Since 2000 there have been major changes in the agrarian economy in Zimbabwe. Extensive land redistribution and severe macro-economic instability have resulted in significant shifts in agricultural production and the functioning of markets, opening opportunities for some and closing options for others.
This article focuses on cattle in Masvingo Province, identifying current patterns and dynamics and future challenges. Key to the analysis is an understanding of the social and political embeddedness of real markets and the relationship between the state and an increasingly informal, sometimes illegal, economy.
The article traces the transformation of a formalized beef production and marketing system, organized around a relatively narrow group of players, to a more fragmented, diverse and complex system with a different – and potentially wider – scope and reach. It highlights a series of phases, from the technocratic order of the colonial era, and its replication in the period following Independence, to a new situation following land reform.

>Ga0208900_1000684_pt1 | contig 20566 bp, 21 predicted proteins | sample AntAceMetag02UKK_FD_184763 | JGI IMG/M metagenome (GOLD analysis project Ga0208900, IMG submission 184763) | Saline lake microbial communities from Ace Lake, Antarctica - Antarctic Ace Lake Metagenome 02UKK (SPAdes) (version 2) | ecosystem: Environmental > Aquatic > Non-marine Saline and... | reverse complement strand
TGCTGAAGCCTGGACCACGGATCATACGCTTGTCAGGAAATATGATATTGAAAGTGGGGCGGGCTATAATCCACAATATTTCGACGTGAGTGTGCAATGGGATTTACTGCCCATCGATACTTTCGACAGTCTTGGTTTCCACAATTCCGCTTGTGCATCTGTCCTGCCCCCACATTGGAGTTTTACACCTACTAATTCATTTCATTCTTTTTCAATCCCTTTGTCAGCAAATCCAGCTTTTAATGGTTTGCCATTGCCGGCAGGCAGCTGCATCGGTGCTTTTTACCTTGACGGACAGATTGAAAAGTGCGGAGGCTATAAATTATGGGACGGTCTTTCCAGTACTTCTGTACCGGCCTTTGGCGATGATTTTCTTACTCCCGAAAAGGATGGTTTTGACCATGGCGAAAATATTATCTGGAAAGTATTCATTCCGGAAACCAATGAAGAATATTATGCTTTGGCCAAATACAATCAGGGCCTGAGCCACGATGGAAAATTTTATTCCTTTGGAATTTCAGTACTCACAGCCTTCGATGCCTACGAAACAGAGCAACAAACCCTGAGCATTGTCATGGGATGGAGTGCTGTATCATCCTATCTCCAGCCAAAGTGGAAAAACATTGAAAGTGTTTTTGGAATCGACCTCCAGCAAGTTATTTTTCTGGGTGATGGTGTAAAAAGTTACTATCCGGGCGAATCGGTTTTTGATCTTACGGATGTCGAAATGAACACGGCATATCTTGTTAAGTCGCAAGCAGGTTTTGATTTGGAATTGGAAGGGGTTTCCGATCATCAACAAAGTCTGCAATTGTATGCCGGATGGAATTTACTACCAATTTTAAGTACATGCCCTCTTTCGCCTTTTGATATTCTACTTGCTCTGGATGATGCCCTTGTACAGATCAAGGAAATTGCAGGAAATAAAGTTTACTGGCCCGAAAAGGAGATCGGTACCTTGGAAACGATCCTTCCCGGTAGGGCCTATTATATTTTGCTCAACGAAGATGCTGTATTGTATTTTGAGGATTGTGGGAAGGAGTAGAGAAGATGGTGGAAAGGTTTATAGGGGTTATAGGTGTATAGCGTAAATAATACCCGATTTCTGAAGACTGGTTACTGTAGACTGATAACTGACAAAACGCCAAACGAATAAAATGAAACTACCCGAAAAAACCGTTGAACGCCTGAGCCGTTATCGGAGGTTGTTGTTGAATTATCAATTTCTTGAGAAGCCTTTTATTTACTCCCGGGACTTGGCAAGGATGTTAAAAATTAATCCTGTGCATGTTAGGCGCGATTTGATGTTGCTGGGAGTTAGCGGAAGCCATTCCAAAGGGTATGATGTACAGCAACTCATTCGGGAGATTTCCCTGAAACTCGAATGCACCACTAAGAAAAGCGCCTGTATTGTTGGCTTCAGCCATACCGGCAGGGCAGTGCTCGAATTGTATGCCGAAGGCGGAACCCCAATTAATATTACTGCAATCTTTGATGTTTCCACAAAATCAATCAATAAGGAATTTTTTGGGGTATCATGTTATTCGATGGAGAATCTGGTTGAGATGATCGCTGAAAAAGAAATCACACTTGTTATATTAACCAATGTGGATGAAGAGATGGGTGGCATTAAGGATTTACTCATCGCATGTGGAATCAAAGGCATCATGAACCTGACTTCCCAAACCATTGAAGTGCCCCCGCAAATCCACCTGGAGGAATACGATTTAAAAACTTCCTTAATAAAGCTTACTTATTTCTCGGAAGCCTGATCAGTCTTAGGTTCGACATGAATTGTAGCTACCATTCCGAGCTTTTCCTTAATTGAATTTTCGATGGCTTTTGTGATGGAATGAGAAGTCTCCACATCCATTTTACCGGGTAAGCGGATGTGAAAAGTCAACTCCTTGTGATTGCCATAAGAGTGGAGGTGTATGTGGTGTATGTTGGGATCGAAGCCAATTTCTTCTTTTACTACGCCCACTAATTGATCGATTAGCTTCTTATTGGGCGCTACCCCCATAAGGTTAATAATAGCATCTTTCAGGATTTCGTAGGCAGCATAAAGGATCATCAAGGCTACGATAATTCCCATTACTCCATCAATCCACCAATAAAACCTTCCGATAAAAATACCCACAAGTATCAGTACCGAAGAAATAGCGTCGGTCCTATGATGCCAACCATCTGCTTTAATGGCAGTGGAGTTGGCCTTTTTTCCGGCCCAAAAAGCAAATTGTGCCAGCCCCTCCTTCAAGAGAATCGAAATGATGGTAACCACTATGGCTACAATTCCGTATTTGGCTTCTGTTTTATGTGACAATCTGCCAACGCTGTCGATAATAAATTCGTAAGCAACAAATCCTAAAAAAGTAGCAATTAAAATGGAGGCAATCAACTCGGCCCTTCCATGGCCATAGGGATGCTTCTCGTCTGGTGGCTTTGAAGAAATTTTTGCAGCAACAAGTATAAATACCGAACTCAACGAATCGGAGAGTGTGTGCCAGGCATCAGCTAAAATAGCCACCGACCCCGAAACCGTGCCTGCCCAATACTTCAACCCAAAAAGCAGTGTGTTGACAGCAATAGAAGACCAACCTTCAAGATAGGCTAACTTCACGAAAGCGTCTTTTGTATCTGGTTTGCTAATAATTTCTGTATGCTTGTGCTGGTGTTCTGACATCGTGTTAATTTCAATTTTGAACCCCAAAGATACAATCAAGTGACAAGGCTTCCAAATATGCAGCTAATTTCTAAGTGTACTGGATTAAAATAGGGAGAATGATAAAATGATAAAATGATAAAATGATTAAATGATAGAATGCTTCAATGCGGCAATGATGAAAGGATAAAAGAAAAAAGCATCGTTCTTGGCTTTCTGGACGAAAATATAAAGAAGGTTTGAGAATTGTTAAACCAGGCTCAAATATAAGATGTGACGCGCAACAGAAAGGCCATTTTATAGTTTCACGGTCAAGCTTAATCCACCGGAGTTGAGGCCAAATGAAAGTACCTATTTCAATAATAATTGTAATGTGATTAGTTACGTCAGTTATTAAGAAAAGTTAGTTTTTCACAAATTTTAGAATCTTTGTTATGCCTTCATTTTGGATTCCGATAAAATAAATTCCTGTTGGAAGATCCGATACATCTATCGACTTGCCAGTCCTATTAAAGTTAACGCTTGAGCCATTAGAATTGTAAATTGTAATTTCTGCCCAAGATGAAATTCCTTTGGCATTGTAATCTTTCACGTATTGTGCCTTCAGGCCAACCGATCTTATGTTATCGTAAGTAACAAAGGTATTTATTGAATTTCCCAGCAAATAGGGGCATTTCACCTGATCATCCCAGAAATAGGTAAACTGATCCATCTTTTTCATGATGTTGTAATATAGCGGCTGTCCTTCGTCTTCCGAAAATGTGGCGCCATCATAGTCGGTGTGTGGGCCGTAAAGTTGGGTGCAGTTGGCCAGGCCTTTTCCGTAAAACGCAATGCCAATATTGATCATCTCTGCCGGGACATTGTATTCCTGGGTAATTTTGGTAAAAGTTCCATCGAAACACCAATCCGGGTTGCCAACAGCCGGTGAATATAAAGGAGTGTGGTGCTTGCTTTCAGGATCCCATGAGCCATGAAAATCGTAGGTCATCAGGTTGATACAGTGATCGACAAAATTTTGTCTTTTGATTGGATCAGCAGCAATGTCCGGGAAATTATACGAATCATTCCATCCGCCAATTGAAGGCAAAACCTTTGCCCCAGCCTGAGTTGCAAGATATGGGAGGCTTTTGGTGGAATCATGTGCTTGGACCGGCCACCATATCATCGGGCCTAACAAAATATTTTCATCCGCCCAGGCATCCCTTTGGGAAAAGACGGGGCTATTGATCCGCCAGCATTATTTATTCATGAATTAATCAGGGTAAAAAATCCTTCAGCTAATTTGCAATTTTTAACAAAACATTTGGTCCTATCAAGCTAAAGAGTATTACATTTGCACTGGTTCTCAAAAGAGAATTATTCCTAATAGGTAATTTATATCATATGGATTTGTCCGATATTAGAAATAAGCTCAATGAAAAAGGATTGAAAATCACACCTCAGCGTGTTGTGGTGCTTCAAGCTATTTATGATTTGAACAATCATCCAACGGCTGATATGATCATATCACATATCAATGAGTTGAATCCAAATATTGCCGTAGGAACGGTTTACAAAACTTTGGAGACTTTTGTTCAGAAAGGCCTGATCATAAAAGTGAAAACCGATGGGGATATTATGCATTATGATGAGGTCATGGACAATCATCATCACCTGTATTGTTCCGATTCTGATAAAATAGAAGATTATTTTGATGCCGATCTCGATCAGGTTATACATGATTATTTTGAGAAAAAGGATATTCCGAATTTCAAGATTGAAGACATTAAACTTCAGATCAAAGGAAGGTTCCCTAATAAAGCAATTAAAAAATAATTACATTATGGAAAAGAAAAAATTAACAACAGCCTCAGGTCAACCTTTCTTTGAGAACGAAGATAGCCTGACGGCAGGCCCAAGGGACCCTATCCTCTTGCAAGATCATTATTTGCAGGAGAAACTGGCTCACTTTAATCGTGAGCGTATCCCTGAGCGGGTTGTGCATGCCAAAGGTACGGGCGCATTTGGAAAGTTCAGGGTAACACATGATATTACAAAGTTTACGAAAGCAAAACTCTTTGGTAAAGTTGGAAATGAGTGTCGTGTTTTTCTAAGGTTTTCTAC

Although there have recently been attempts to reinstate a particular order through price controls and other measures, this has had little impact. The result is a radically reshaped production and market system, which suggests very new political and social relationships for the livestock sector.